His college career had come to a shocking end, but Gable didn’t leave the mat. In 1971 he won gold at the Pan-Am Games and took first in the World Championships in Bulgaria. Gable was pointing toward the 1972 Munich Olympics. In 1968, coming off his first national title as a college sophomore, he had lost in the Olympic trials, getting pinned by an Air Force Academy wrestler–the only time Gable was ever defeated by pin–and then he was eliminated in an 11-1 loss to future Iowa State coach Bobby Douglas. Gable had started off that tournament with an easy 13-4 win over Owings, who had just graduated from high school after a sensational prep career in Washington. Owings later said that loss motivated him to come back after Gable two years later at the NCAAs, even though he had to drop two weight classes to get to Gable at 142 pounds.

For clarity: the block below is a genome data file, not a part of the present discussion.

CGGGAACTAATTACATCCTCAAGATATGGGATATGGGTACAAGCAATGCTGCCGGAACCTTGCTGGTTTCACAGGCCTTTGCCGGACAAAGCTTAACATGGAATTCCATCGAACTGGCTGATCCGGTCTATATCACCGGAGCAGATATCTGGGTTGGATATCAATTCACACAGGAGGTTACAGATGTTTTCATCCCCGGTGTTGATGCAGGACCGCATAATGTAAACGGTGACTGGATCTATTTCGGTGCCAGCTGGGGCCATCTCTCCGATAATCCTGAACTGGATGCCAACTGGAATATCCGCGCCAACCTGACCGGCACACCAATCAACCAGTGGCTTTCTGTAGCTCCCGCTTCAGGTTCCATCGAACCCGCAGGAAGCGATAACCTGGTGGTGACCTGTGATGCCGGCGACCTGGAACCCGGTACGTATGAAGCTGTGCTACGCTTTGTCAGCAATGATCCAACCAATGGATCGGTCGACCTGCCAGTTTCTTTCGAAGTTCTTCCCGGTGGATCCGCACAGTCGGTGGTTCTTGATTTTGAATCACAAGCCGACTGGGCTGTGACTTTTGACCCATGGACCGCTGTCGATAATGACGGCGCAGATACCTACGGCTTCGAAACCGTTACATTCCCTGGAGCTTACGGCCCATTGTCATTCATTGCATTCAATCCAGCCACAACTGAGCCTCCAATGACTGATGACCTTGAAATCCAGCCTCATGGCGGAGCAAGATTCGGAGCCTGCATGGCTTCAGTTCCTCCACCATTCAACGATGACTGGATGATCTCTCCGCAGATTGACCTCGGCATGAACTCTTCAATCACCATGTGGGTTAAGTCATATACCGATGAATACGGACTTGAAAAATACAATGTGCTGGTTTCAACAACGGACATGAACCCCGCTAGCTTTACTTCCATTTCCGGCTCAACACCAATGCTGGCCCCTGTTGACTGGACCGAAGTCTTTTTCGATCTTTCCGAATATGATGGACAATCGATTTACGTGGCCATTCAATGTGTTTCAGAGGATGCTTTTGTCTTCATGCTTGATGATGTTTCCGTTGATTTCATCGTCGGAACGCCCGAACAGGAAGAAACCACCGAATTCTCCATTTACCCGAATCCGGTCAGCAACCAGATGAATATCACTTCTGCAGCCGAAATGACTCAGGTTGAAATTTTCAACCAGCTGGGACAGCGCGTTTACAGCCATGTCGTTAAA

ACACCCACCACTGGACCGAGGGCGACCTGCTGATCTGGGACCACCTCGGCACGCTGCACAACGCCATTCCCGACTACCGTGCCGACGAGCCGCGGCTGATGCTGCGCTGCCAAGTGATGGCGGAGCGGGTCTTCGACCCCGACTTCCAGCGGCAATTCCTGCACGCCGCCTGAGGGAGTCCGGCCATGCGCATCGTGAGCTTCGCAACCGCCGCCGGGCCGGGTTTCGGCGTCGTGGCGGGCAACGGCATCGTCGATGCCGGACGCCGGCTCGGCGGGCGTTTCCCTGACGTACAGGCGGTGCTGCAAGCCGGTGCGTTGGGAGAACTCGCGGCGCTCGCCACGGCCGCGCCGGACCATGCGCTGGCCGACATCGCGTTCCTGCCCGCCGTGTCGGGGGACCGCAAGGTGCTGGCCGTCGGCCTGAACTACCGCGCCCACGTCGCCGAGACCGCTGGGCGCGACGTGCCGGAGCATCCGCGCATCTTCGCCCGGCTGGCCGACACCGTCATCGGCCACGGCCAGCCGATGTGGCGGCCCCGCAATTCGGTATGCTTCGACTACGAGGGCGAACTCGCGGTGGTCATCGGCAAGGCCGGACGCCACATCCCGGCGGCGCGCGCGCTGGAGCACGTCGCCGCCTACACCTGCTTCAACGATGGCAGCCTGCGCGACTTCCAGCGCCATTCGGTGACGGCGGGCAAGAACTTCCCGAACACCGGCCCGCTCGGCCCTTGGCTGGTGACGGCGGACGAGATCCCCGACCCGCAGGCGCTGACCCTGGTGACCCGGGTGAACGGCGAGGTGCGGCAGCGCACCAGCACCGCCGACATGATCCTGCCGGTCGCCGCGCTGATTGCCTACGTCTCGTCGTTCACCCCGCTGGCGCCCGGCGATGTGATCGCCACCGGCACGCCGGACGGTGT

But in ’72, Gable was on a mission. His goal was not just to win Olympic gold but to dominate the field, and nobody was going to stop him, not Owings, not anybody in the U.S. and certainly not any foreigner. At the Olympic district qualifying meet he pinned all six of his opponents, earning a trip to the trials in Anoka, Minnesota. Gable continued to toy with the competition, winning two matches by pin and two others by whopping scores of 21-0 and 27-0. Then came the rubber match with the man who had beaten him in the ’70 NCAAs. Owings had not been able to repeat his sophomore year glory, finishing as national runner-up each of the next two seasons. The pressure of being the guy who finally beat Gable was starting to get to him, affecting his marriage and his personal life. Entering the trials, he questioned whether he even wanted to go to Munich. Gable, on the other hand, had no doubts whatsoever and was completely focused, unlike two years earlier, when he had been distracted by pestering media questions right up to the start of the title match. At Anoka, he took Owings easily, 7-1, and won four more matches to clinch the Olympic berth. In Munich he destroyed the field, winning all six matches decisively. In fact, after beating Owings, the path to Olympic gold saw Gable go 10-0 with four pins and six wins by decision with a combined score of 75-0.